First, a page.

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Does Your Dog Tilt His Head?

Study finds the adorable habit a sign of elevated word-learning ability in dogs

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Ah, the head-tilt, one of dogdom’s most endearing, adorable habits—and, it turns out, a sign of intelligence.

In a recent study published in Animal Cognition, a peer-reviewed scientific journal, researchers from Eotvos Lorand University posited that the canine head-tilt indicated the processing of “relevant, meaningful stimuli.” Think: a dog hearing a word and recalling its meaning, be it a favourite toy or activity.

Researchers observed the reactions of 40 dogs, mostly Border Collies, during “object-label knowledge tests,” in which owners verbally requested that their pups fetch a familiar toy by name. The scientists looked for the presence of head-tilts.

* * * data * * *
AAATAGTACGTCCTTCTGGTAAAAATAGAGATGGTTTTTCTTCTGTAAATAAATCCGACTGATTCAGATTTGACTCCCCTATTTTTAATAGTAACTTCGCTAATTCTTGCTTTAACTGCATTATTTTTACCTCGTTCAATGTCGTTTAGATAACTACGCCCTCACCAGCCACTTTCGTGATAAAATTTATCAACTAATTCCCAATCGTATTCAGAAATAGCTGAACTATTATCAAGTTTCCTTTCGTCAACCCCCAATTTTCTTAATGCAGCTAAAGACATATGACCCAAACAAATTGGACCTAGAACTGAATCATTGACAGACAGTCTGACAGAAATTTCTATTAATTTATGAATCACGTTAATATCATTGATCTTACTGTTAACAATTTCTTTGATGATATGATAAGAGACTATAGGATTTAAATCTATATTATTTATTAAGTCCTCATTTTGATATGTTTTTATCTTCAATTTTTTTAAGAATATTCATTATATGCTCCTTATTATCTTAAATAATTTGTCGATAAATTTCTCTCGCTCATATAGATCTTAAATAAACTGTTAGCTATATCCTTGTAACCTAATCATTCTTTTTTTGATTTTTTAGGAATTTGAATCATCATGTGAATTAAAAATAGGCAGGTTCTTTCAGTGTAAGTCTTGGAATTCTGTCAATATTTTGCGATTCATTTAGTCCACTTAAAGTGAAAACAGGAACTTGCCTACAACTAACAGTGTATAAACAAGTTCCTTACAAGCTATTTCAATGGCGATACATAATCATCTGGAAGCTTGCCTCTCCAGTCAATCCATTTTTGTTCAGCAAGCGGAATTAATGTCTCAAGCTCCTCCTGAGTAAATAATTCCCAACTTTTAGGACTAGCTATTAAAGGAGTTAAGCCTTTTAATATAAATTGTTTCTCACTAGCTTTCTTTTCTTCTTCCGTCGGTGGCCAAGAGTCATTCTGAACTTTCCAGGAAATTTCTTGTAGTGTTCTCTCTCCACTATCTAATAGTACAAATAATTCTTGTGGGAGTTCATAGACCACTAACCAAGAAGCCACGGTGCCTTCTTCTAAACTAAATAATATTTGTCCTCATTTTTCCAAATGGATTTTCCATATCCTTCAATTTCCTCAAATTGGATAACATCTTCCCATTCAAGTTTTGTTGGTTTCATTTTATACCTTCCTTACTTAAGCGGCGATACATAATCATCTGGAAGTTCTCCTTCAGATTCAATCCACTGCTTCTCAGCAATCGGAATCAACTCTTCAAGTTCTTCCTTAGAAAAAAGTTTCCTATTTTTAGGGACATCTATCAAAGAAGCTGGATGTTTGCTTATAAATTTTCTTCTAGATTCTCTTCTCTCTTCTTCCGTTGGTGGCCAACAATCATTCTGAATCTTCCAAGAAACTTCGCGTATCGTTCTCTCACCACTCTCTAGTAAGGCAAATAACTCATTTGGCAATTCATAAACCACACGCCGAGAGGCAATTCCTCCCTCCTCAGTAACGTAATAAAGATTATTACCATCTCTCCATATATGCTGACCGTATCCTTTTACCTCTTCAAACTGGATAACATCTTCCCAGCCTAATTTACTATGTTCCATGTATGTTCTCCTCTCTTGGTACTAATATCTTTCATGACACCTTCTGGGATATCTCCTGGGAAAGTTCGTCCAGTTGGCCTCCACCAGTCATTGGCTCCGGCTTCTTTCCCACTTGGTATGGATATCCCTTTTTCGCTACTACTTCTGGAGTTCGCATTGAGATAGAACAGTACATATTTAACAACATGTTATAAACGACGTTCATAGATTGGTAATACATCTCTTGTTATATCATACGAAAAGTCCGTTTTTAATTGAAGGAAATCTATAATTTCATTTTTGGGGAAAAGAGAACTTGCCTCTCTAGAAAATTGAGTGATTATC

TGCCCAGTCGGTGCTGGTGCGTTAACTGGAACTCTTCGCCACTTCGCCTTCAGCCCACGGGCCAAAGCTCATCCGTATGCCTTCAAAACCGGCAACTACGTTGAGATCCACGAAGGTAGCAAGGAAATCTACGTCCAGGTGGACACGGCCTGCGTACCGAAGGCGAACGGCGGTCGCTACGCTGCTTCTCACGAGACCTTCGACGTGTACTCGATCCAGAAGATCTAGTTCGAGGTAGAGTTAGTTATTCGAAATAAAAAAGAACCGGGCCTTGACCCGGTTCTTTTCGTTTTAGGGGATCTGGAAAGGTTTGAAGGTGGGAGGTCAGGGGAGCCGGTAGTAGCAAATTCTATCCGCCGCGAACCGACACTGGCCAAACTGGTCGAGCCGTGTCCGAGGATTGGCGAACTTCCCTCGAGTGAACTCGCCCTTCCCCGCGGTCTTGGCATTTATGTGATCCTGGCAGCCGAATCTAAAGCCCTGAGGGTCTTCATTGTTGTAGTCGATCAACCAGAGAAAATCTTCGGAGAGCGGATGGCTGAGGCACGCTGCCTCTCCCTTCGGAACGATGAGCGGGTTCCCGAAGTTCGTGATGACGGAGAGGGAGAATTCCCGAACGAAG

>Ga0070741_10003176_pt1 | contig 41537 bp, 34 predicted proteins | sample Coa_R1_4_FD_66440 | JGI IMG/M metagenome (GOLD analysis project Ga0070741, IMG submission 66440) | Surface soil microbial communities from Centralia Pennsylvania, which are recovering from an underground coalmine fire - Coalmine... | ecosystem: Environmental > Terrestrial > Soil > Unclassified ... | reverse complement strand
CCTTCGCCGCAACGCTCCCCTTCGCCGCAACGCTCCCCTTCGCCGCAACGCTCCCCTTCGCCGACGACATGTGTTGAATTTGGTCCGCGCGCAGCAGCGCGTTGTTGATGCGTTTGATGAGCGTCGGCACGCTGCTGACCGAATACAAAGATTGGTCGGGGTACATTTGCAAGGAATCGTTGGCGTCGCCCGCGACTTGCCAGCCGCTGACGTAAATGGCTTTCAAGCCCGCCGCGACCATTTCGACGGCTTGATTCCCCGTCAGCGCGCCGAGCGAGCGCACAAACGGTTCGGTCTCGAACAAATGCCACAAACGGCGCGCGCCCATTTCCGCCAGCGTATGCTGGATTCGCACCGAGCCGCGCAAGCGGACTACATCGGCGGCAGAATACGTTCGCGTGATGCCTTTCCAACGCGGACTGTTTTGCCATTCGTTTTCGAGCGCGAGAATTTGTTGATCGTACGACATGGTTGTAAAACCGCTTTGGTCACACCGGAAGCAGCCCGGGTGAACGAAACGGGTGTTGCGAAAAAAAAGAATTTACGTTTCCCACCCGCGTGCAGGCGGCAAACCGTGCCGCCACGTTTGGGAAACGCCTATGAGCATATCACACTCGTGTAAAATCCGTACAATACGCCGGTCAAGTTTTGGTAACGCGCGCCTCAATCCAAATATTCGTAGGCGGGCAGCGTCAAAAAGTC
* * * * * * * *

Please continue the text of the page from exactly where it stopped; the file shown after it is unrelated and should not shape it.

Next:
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“Only a few dogs can learn the name of objects (toys) even after a few exposures, while most (typical) dogs do not,” read the report, which identified the dogs that rapidly learn labels as “gifted word learner” (GWL) dogs. “We expected that if head-tilting is related to processing meaningful or relevant auditory stimuli, dogs that learn object labels would tilt their heads more frequently upon hearing the toy’s name than typical dogs.”

The findings proved the researchers’ expectations correct. In the three-month-long study in which both GWL and “typical” dogs were exposed to training aimed at teaching the dogs the names of two toys, GWL dogs tilted their heads with more frequency than typical dogs—43 percent compared to two percent of the time. The researchers attributed the increased head-tilting in the gifted dogs to possible signs of more focused attention and/or successful memory recall.

This article originally appeared in the award-winning Modern Dog magazine. Subscribe today!

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